Legal & Regulatory

EPA’s Carbon Pollution Guidelines Incite Heated Reaction

The Environmental Protection Agency (EPA) released its “Clean Power Plan” proposal today, which spurred a wide range of responses. Environmental groups applauded the guidelines while fossil fuel proponents decried the end of affordable energy.

Power plants are the largest source of carbon pollution in the U.S., accounting for roughly one-third of all domestic greenhouse gas (GHG) emissions. The proposed guidelines seek to cut these emissions by 30% from 2005 levels by 2030.

Conservative political advocacy groups, such as the American Coalition for Clean Coal Electricity (ACCCE) and Americans for Prosperity (AFP), issued statements predicting much higher electricity costs, significant job losses, and weakened economic growth if the rules are enacted as proposed.

“Even the administration admits they are ‘unlikely’ to have any meaningful impact on the environment,” AFP President Tim Phillips said. “The new EPA regulations are a lose-lose.”

“If these rules are allowed to go into effect, the administration for all intents and purposes is creating America’s next energy crisis,” said Mike Duncan, president and CEO of ACCCE.

However, some organizations believe the rules will encourage economic growth. Environmental Entrepreneurs (E2)—an affiliate of the Natural Resources Defense Council (an environmental action organization)—believes the standards will provide the catalyst to drive innovation and investments in renewable energy and energy efficiency, thus triggering economic growth throughout the U.S.

“Here’s what these standards mean for America: More jobs, less carbon pollution,” said Bob Keefe, executive director of E2. “Anyone who suggests otherwise apparently doesn’t believe in American businesses’ ability to innovate and lead.”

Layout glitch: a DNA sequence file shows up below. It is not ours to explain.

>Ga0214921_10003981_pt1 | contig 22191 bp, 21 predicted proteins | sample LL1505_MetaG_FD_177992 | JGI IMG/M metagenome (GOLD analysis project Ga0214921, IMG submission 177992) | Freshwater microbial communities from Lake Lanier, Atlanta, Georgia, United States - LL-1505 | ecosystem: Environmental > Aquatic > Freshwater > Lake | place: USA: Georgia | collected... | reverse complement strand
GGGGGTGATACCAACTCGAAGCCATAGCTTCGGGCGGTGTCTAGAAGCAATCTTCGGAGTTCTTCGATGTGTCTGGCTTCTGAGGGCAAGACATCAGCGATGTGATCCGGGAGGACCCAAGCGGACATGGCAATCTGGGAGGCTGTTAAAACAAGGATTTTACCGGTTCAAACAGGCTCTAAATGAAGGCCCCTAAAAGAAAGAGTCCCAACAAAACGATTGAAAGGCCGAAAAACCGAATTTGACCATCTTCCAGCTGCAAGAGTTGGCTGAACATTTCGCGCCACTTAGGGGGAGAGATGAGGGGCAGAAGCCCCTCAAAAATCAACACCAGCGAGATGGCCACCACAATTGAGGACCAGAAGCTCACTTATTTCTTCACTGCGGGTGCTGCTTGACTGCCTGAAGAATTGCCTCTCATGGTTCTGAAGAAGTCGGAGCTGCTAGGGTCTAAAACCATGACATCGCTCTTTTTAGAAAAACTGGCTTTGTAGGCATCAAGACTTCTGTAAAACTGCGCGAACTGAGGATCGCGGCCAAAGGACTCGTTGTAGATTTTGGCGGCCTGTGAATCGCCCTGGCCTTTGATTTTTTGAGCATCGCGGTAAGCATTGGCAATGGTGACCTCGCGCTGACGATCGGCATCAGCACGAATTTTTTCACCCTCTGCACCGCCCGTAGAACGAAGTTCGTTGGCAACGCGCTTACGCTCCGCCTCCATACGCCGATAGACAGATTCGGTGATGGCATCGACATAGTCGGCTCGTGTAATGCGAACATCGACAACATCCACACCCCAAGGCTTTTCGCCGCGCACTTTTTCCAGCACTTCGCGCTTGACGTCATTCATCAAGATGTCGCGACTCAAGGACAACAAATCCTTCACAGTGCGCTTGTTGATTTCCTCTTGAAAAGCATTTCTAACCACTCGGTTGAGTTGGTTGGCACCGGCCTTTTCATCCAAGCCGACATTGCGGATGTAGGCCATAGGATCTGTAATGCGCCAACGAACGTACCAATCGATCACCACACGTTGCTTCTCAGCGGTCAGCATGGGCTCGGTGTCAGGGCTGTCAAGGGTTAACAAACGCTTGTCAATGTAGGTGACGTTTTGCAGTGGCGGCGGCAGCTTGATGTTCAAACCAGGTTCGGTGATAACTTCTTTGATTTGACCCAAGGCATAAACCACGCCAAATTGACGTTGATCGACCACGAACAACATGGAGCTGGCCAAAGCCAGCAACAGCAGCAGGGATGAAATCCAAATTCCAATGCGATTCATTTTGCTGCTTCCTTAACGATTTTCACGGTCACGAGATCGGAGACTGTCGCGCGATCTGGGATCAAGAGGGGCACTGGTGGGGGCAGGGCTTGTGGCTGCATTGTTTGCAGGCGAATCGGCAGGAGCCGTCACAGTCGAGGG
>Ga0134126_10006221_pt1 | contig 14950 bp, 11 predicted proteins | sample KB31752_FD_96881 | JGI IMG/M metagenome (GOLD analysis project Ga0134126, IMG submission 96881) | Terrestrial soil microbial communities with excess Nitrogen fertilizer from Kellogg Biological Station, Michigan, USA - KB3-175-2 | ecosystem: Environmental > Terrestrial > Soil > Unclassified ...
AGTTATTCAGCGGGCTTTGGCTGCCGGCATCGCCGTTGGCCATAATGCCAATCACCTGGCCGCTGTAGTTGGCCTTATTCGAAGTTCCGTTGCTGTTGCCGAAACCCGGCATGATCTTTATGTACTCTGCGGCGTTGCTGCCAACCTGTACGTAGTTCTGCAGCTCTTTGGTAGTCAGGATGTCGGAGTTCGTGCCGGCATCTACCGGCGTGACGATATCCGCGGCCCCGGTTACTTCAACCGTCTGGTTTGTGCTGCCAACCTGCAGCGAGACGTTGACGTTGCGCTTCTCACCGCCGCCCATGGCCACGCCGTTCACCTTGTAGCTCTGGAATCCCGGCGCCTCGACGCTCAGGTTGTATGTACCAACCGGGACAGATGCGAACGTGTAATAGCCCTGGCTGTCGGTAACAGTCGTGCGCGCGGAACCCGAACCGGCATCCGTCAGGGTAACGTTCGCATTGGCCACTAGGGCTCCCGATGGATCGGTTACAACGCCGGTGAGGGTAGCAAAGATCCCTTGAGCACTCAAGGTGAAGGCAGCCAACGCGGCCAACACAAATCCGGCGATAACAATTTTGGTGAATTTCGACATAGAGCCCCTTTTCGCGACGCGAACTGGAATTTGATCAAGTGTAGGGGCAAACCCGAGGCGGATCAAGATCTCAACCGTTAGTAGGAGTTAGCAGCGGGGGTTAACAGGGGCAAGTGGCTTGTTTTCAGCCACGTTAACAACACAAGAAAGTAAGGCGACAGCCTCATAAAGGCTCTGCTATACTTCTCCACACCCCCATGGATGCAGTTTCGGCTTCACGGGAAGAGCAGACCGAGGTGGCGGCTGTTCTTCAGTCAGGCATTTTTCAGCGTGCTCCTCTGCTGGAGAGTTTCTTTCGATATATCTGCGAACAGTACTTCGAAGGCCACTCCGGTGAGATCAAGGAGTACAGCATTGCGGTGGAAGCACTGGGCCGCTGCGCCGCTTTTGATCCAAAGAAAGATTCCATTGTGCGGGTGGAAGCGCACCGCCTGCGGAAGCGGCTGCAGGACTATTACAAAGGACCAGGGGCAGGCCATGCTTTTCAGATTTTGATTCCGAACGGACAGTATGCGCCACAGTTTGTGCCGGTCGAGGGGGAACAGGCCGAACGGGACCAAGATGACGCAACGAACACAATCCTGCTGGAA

Even groups outside of the U.S. were weighing in on the announcement. Scottish Carbon Capture & Storage (SCCS)—an independent research partnership of British Geological Survey, Heriot-Watt University, University of Aberdeen, and the University of Edinburgh—issued the following statement in a press release: “Contrary to arguments raised by critics that the new U.S. rules will cause power plants to close and electricity prices to rise, the UK government’s Select Committee on CCS, in a report published last month, said that developing CCS technology would reduce wholesale electricity costs in 2030 by 20%—and the Energy Technologies Institute has said CCS will halve the economy-wide cost of delivering low-carbon power by 2050.”

Many people in the U.S., however, don’t even feel the EPA should have the authority to regulate CO2 emissions. “It is our position that climate change policy should be directed by Congress. The decision by EPA to move forward with rulemaking to regulate CO2 emissions from existing [Electric Generating Units] raises serious legal and implementation questions,” 29 members of the Texas congressional delegation wrote in a May 22, 2014, letter to EPA Administrator Gina McCarthy.

While Texas leaders oppose the rules, nine other states—Connecticut, Delaware, Maine, Maryland, Massachusetts, New Hampshire, New York, Rhode Island, and Vermont—participants in the Regional Greenhouse Gas Initiative (RGGI), the nation’s first market-based regulatory program to reduce GHG pollution, welcomed the proposed guidelines.

“The RGGI states’ experience demonstrates that market-based carbon reduction programs achieve the most cost-effective emission reductions, enable a transition to a low-emitting, reliable, and efficient power sector, and build state economies while growing jobs,” the group said in a press release.

“Although the administration’s carbon regulations may take center stage today, there’s no assurance that the president’s plans will have an extended run—or for that matter, any effective run at all. Litigation against the EPA’s continued efforts is inevitable—and the only safe bet is an extended struggle on many fronts all the way to the Supreme Court,” said Richard O. Faulk, senior director of energy and environment initiatives at George Mason University School of Law and partner at Hollingsworth LP in Washington, D.C.

Aaron Larson, associate editor (@AaronL_Power, @POWERmagazine)

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